Components of the Diamond Cut Grading System 

When we look at the different components that make up the grade given to a diamond for its cut, the GIA provides seven different components. Three of these are based on visual cues, and four are based on the physical components of the diamond.

3 Visual Criteria for Diamond Cut Grade 

1. Scintillation

Scintillation refers to those tiny areas of light in a polished diamond that create the ‘flash’ effect as the position of the diamond moves. The other component here is ‘negative scintillation’ which refers to the dark centres and the dark upper girdles in the stone.

2. Pattern

The layout of the dark and light areas of the stone are known as the ‘pattern’ which is responsible for the internal and external reflections that occur when light hits the diamond.

3. Contrast

The contrast is the final visual criteria that is used to grade the cut of the diamond. In simple terms, the contrast simply refers to the relief of dark and light areas that create the ‘face up’ pattern that is synonymous with diamonds. 

4 Physical Components for Diamond Cut Grade

1. Weight Ratio

The weight ratio of the diamond refers to the comparison of the diameter against the weight of the stone. This formula is used to determine the weight ratio of the diamond.

2. Durability

The durability of the cut is determined by thin girdles and inclusions which can weaken the stone and may result in compromised long-term durability.

3. Polish

The overall polish of the diamond is a key visual cue that is used to determine the cut grade of the stone. Factors such as any scratches, chips, or visual marks will determine the quality of the polish.

4. Symmetry

Symmetry refers to the outline of the diamond, as well as how precisely the different facets of the face intersect and align. A more symmetrical cut helps with creating a balanced appearance, as well as creating a brighter appearance.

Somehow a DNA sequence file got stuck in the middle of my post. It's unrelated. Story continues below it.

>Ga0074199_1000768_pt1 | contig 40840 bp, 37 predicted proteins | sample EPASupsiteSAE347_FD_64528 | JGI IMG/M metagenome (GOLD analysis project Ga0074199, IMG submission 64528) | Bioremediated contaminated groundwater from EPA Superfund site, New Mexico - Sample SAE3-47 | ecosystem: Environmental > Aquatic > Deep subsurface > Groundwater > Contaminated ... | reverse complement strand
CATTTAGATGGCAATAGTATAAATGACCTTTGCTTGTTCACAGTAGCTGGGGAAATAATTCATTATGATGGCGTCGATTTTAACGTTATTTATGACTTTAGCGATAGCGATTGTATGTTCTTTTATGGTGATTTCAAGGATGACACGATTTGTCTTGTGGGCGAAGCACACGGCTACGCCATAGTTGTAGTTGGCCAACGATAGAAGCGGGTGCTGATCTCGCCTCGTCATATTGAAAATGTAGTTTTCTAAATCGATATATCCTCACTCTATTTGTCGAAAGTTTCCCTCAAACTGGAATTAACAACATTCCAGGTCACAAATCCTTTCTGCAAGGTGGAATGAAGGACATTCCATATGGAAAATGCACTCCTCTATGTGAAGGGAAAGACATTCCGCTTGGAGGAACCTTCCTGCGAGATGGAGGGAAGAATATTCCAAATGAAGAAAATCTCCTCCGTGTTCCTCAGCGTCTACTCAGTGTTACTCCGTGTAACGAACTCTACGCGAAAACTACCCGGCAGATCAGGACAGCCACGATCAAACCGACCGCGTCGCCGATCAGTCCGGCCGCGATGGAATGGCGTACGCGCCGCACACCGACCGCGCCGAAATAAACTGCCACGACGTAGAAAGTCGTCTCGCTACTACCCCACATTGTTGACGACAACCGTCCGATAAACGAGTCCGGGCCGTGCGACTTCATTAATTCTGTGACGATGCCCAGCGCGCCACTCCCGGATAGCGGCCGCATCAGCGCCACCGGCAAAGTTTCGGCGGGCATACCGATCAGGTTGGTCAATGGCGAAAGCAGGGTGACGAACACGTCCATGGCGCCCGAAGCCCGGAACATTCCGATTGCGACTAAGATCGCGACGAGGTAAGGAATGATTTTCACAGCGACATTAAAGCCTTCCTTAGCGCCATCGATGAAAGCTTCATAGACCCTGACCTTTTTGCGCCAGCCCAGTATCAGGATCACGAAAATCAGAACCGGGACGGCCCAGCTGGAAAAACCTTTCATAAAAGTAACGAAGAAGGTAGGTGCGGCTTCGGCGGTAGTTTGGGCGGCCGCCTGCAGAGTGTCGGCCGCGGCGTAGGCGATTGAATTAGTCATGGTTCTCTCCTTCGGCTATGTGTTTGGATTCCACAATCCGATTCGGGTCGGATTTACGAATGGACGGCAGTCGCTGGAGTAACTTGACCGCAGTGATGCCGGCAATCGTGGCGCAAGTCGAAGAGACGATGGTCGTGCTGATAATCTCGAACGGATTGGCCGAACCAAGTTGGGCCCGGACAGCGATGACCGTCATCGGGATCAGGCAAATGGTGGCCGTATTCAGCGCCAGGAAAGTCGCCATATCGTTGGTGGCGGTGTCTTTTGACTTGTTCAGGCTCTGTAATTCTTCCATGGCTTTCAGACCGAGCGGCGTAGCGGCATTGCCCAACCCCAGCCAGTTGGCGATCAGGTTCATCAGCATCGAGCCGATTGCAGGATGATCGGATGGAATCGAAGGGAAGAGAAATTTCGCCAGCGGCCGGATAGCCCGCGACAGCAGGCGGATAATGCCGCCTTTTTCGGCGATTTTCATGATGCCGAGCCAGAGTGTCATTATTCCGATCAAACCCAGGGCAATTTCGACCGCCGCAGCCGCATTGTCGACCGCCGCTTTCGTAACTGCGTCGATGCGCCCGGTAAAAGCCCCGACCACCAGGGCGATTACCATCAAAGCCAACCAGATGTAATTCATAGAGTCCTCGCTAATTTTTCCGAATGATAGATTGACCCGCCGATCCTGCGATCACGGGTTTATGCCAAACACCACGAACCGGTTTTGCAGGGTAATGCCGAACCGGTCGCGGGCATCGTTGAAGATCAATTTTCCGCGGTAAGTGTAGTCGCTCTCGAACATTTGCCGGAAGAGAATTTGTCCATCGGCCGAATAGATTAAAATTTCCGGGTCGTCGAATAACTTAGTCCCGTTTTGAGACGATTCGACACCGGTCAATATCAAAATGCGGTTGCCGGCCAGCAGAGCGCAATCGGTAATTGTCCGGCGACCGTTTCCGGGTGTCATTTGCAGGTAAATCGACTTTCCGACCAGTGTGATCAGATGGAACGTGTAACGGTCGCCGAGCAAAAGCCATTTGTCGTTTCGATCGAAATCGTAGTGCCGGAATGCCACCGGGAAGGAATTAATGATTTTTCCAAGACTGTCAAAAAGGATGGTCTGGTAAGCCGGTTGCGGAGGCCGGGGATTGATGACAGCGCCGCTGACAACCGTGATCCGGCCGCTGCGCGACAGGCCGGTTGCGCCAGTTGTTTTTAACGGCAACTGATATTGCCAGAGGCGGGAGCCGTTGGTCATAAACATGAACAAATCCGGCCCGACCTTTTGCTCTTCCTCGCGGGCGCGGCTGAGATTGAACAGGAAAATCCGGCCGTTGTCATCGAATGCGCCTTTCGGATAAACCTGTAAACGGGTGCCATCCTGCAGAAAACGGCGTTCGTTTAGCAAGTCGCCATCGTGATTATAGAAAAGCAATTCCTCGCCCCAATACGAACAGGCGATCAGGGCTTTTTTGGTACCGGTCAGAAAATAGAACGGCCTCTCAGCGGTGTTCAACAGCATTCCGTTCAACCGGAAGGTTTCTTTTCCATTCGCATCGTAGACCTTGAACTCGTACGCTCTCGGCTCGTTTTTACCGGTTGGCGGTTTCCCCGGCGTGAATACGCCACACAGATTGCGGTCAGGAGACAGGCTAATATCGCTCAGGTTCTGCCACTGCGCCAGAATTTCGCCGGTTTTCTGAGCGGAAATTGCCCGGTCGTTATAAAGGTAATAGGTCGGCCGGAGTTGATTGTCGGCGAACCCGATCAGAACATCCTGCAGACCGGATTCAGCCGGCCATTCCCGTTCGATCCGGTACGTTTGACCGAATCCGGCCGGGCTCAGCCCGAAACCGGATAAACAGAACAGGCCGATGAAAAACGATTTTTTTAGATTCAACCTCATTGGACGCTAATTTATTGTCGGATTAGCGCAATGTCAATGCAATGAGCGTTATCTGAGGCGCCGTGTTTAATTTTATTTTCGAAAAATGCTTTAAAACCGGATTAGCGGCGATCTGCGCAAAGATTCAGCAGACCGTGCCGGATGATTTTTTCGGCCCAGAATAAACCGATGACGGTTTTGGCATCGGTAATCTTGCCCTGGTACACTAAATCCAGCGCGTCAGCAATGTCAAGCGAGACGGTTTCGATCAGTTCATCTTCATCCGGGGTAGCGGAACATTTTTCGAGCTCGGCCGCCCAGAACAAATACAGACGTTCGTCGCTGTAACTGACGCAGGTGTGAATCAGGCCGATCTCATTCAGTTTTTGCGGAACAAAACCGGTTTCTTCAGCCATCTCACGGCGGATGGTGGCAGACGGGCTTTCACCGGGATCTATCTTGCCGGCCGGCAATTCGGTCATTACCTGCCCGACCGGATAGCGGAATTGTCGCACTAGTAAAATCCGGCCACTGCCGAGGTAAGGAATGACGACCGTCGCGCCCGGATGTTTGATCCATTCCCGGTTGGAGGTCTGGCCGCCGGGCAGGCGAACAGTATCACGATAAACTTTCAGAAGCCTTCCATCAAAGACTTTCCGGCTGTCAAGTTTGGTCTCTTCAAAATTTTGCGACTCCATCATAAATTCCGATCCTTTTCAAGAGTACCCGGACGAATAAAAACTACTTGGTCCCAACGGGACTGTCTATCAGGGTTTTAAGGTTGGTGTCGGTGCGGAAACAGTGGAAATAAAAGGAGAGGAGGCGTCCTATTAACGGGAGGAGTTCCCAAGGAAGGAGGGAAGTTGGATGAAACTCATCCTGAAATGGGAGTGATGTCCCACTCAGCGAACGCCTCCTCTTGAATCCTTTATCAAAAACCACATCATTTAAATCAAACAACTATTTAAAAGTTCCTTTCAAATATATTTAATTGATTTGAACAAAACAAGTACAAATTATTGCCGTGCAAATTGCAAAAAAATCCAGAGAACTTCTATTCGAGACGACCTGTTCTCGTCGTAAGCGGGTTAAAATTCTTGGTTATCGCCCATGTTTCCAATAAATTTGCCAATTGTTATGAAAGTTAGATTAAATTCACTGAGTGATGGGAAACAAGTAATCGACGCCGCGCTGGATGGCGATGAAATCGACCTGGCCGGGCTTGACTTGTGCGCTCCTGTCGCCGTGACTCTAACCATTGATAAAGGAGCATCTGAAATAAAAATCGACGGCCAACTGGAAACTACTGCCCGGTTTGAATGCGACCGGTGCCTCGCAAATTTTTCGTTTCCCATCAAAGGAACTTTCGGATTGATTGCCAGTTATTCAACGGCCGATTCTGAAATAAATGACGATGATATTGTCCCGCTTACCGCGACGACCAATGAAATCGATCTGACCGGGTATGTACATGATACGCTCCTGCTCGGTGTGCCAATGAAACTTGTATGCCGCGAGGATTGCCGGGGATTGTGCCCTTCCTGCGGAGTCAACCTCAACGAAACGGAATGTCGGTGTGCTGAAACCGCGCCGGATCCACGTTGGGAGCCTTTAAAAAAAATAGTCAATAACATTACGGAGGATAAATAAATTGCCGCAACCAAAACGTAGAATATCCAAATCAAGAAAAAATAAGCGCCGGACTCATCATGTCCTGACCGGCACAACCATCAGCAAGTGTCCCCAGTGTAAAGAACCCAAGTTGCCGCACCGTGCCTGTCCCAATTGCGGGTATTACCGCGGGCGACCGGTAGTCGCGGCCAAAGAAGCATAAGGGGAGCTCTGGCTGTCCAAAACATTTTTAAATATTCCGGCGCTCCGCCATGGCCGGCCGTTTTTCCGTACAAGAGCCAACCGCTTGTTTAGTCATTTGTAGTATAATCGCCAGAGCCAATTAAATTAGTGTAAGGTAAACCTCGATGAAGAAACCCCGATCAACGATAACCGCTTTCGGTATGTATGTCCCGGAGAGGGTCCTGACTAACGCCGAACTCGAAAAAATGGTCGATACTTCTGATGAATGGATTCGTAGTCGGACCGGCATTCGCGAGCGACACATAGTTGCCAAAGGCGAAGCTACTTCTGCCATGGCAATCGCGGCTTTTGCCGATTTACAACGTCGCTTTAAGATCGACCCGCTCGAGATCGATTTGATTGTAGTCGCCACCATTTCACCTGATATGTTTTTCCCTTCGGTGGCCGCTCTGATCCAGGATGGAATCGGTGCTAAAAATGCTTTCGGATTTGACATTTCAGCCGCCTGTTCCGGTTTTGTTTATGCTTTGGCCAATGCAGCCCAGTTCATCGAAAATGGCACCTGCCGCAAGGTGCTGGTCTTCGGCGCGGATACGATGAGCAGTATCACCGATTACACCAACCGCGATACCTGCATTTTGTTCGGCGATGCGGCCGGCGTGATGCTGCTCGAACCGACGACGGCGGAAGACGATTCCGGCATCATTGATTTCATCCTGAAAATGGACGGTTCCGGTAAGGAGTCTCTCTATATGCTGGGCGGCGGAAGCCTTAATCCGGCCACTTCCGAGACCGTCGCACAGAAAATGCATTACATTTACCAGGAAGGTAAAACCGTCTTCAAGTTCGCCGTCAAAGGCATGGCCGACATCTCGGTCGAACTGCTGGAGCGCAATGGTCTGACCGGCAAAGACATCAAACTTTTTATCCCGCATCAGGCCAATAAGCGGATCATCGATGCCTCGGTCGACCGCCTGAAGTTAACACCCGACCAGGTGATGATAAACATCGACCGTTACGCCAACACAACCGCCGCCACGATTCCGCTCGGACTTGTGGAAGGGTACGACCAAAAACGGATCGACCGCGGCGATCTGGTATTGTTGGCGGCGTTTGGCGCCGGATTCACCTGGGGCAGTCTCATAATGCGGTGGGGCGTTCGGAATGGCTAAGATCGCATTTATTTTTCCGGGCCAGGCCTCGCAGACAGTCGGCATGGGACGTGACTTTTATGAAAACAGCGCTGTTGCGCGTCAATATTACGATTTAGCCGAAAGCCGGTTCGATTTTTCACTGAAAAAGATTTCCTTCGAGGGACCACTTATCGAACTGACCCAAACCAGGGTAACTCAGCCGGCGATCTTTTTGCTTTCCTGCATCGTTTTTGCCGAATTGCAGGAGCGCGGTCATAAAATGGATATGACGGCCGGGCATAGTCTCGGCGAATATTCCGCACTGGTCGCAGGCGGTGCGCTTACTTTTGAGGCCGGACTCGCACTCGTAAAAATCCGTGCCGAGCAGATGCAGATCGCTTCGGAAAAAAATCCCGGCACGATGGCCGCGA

Physical components for Diamond cut grading

Cut Grade Lab Grown Diamonds

The lab grown diamond market is growing rapidly. Recent estimates indicate around 20% of all new diamonds sold are lab grown. The growth of this segment is driven largely by improvements in technology, as well as the market’s desire for ethical diamonds. As the popularity of lab grown diamonds continues to grow, it raises new questions for consumers. Questions around how they are graded and what drives their value are the most obvious questions that would-be buyers of man-made diamonds are asking.

It’s quite simple, lab grown diamonds receive the same grading reports based on the 4Cs of cut color, clarity, and carat weight. Just like mined diamonds, lab grown diamonds are assessed for their cut based on the same principles as their natural counterparts. Despite being made in a controlled environment, different manufacturing and quality practices mean that lab grown diamonds are subject to the same discrepancies in quality.

If you’re shopping for a lab grown diamond, the visual and physical cut grading criteria still apply.

Final Thoughts 

For buyers, understanding how different diamond cuts affect value is an essential piece of information. The GIA’s diamond cut grading system isn’t just about maintaining consistency in the market, it’s about empowering buyers with an easy-to-follow guide that allows them to shop for diamonds with confidence.

At GS Diamonds, we recommend a Triple Excellent grade (in cut, polish, and symmetry) for round brilliant cut diamonds. Fancy-shaped diamonds have more leeway with cut grading — an Excellent - Very Good grade for polish and symmetry is what constitutes the best results.